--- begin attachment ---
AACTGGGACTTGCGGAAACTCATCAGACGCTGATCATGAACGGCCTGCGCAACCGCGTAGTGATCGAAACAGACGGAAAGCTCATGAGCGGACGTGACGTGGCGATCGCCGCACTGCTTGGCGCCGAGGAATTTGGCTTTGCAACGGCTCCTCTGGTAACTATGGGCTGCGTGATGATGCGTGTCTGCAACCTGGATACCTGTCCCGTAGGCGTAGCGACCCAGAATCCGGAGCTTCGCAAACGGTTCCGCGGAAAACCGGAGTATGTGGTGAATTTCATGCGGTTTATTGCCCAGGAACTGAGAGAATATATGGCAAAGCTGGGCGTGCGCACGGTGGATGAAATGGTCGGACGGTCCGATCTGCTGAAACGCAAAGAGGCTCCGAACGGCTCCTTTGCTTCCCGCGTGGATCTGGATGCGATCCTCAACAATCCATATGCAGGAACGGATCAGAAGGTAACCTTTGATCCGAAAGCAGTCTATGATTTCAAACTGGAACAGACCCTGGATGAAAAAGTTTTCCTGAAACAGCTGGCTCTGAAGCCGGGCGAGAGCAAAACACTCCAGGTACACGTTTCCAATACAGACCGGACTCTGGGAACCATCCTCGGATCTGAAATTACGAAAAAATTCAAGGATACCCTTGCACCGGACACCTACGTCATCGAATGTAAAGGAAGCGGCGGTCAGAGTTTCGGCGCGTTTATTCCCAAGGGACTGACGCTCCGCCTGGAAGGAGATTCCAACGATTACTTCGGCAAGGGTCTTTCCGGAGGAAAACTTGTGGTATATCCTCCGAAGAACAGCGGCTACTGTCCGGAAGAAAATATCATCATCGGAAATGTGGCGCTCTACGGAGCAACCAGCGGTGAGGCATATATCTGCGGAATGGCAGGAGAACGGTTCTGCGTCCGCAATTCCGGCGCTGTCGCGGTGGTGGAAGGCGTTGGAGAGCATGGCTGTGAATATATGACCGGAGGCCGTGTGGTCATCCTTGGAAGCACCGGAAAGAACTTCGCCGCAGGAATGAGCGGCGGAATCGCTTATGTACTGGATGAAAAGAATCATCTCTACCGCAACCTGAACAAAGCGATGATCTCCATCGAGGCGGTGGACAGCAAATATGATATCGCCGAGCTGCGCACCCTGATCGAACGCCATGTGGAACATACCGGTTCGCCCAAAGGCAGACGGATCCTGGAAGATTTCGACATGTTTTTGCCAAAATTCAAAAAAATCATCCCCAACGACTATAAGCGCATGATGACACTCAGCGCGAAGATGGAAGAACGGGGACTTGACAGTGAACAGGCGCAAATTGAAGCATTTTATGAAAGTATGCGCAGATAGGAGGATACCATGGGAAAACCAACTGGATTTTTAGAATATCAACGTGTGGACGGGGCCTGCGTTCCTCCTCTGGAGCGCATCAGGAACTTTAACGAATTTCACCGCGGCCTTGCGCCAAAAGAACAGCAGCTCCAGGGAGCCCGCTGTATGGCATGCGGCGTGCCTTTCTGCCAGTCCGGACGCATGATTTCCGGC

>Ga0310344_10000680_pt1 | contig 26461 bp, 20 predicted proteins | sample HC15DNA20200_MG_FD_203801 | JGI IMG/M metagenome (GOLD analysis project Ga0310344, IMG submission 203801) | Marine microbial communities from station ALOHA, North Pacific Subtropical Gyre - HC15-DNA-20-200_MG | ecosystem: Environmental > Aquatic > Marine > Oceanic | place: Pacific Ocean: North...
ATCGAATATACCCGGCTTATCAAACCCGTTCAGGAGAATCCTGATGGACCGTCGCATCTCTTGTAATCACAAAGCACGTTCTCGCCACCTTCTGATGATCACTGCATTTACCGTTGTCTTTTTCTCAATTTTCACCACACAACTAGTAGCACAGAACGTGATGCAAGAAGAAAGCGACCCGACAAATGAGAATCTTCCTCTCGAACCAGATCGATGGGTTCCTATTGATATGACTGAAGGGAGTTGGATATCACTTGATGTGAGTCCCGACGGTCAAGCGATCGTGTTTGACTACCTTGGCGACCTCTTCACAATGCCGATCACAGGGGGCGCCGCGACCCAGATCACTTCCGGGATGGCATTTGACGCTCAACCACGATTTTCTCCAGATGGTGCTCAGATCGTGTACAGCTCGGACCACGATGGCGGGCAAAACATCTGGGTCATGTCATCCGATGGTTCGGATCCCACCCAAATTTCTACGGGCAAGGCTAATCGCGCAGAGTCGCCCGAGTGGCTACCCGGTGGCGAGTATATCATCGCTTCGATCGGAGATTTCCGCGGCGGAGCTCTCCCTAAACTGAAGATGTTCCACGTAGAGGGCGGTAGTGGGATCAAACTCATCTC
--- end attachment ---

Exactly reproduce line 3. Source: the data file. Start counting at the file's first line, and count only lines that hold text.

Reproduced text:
ATCGAATATACCCGGCTTATCAAACCCGTTCAGGAGAATCCTGATGGACCGTCGCATCTCTTGTAATCACAAAGCACGTTCTCGCCACCTTCTGATGATCACTGCATTTACCGTTGTCTTTTTCTCAATTTTCACCACACAACTAGTAGCACAGAACGTGATGCAAGAAGAAAGCGACCCGACAAATGAGAATCTTCCTCTCGAACCAGATCGATGGGTTCCTATTGATATGACTGAAGGGAGTTGGATATCACTTGATGTGAGTCCCGACGGTCAAGCGATCGTGTTTGACTACCTTGGCGACCTCTTCACAATGCCGATCACAGGGGGCGCCGCGACCCAGATCACTTCCGGGATGGCATTTGACGCTCAACCACGATTTTCTCCAGATGGTGCTCAGATCGTGTACAGCTCGGACCACGATGGCGGGCAAAACATCTGGGTCATGTCATCCGATGGTTCGGATCCCACCCAAATTTCTACGGGCAAGGCTAATCGCGCAGAGTCGCCCGAGTGGCTACCCGGTGGCGAGTATATCATCGCTTCGATCGGAGATTTCCGCGGCGGAGCTCTCCCTAAACTGAAGATGTTCCACGTAGAGGGCGGTAGTGGGATCAAACTCATCTC